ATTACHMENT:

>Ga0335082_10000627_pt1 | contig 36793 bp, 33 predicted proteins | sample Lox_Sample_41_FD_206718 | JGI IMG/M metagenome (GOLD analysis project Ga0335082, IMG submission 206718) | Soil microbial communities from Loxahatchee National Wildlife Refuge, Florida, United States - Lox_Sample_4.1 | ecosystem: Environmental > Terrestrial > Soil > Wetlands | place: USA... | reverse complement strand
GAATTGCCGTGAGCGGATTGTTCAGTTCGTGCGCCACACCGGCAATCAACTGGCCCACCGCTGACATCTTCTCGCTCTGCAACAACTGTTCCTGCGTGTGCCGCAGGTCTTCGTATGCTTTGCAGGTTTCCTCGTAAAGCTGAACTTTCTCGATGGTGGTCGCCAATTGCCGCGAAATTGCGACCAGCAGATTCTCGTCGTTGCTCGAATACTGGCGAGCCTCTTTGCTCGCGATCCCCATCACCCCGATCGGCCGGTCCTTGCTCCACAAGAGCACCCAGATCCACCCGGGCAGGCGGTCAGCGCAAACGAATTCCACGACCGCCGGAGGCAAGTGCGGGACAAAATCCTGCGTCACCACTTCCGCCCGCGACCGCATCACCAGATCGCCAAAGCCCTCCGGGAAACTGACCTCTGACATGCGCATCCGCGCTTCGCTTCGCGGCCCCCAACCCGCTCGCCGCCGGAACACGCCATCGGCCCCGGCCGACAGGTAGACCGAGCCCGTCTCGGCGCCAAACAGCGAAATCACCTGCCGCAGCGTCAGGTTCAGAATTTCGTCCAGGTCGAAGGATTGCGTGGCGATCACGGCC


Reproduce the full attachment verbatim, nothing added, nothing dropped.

>Ga0335082_10000627_pt1 | contig 36793 bp, 33 predicted proteins | sample Lox_Sample_41_FD_206718 | JGI IMG/M metagenome (GOLD analysis project Ga0335082, IMG submission 206718) | Soil microbial communities from Loxahatchee National Wildlife Refuge, Florida, United States - Lox_Sample_4.1 | ecosystem: Environmental > Terrestrial > Soil > Wetlands | place: USA... | reverse complement strand
GAATTGCCGTGAGCGGATTGTTCAGTTCGTGCGCCACACCGGCAATCAACTGGCCCACCGCTGACATCTTCTCGCTCTGCAACAACTGTTCCTGCGTGTGCCGCAGGTCTTCGTATGCTTTGCAGGTTTCCTCGTAAAGCTGAACTTTCTCGATGGTGGTCGCCAATTGCCGCGAAATTGCGACCAGCAGATTCTCGTCGTTGCTCGAATACTGGCGAGCCTCTTTGCTCGCGATCCCCATCACCCCGATCGGCCGGTCCTTGCTCCACAAGAGCACCCAGATCCACCCGGGCAGGCGGTCAGCGCAAACGAATTCCACGACCGCCGGAGGCAAGTGCGGGACAAAATCCTGCGTCACCACTTCCGCCCGCGACCGCATCACCAGATCGCCAAAGCCCTCCGGGAAACTGACCTCTGACATGCGCATCCGCGCTTCGCTTCGCGGCCCCCAACCCGCTCGCCGCCGGAACACGCCATCGGCCCCGGCCGACAGGTAGACCGAGCCCGTCTCGGCGCCAAACAGCGAAATCACCTGCCGCAGCGTCAGGTTCAGAATTTCGTCCAGGTCGAAGGATTGCGTGGCGATCACGGCC